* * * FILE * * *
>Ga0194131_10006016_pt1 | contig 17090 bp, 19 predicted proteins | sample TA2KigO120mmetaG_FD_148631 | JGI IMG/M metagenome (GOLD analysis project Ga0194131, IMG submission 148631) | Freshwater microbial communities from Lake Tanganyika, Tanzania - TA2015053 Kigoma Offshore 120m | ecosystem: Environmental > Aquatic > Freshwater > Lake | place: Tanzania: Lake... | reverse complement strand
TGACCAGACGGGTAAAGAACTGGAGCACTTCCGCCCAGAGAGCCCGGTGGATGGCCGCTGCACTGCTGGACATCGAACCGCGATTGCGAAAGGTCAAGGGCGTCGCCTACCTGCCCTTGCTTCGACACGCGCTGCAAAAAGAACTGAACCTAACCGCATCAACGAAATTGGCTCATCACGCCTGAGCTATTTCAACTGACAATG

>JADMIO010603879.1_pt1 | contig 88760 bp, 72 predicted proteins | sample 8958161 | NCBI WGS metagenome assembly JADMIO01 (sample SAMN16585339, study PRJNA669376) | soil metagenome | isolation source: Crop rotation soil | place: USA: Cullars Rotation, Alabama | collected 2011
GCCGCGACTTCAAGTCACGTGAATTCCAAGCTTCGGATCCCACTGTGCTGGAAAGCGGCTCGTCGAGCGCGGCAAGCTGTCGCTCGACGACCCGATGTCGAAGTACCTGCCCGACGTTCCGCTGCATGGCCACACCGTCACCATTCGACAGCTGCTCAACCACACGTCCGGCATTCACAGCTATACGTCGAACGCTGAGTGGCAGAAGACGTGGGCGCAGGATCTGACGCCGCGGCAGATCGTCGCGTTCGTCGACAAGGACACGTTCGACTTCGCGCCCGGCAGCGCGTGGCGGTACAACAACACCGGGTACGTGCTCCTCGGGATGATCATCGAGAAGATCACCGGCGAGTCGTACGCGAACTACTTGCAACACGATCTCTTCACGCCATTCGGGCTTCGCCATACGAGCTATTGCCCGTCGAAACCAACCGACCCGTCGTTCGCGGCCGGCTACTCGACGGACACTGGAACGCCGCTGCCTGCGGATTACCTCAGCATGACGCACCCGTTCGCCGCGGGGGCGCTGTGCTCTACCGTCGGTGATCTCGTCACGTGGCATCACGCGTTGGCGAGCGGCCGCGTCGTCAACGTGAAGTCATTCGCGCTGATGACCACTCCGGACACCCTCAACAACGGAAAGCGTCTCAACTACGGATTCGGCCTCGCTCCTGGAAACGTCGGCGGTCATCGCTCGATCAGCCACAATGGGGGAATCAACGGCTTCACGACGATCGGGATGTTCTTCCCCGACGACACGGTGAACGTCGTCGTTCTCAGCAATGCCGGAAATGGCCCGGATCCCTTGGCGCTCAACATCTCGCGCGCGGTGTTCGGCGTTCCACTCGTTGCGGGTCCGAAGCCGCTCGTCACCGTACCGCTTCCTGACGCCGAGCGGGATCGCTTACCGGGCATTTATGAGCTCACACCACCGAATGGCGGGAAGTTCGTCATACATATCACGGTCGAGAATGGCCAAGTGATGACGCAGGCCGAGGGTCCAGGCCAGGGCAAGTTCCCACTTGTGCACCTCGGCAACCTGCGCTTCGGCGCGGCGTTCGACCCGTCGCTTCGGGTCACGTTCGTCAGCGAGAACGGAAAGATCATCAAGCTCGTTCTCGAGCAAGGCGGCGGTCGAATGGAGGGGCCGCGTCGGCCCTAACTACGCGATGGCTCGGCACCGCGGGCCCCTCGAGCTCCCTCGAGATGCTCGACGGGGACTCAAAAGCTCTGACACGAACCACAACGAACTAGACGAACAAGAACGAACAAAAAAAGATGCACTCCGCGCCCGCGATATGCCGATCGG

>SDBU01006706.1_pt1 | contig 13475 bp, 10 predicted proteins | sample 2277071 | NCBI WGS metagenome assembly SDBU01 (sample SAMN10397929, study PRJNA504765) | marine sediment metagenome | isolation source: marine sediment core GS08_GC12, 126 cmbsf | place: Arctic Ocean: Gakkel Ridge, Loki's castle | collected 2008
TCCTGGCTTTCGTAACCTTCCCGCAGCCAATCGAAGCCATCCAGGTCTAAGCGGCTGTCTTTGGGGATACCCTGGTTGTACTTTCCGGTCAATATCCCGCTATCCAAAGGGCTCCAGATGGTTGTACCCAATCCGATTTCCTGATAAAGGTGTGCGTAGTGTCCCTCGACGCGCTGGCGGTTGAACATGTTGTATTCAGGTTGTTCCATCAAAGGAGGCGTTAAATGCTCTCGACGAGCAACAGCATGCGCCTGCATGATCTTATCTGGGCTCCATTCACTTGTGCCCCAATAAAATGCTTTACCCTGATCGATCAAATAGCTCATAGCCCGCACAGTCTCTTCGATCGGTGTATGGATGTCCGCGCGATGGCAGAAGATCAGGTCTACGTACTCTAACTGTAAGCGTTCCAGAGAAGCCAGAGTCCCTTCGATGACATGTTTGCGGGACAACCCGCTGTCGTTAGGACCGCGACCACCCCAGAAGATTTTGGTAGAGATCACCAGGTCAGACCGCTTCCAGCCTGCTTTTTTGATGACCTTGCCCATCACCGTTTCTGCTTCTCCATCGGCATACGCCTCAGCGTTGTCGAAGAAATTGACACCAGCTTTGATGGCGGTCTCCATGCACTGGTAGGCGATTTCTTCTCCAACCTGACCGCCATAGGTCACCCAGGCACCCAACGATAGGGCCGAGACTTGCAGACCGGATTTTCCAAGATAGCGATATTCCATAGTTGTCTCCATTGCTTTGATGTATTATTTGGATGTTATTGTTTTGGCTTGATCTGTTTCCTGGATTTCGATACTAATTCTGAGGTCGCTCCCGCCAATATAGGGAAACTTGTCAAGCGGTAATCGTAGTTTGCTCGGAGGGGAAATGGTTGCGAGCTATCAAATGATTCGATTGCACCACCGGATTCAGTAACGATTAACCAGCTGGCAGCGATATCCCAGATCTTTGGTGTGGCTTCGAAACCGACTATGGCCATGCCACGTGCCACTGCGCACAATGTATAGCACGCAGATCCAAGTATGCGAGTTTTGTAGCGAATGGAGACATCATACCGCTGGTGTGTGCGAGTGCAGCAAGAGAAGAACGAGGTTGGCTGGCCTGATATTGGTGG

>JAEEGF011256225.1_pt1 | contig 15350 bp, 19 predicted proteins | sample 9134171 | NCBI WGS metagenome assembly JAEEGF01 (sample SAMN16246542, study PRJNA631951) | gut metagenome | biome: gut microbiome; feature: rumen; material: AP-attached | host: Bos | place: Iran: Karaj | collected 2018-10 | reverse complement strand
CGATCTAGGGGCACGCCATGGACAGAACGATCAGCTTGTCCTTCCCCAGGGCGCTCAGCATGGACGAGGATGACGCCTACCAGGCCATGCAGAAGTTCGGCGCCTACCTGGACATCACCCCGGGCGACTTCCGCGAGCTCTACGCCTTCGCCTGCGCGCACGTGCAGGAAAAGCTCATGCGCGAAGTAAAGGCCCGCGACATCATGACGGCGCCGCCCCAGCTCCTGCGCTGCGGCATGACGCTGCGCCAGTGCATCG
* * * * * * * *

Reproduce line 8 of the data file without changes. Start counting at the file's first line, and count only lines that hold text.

CGATCTAGGGGCACGCCATGGACAGAACGATCAGCTTGTCCTTCCCCAGGGCGCTCAGCATGGACGAGGATGACGCCTACCAGGCCATGCAGAAGTTCGGCGCCTACCTGGACATCACCCCGGGCGACTTCCGCGAGCTCTACGCCTTCGCCTGCGCGCACGTGCAGGAAAAGCTCATGCGCGAAGTAAAGGCCCGCGACATCATGACGGCGCCGCCCCAGCTCCTGCGCTGCGGCATGACGCTGCGCCAGTGCATCG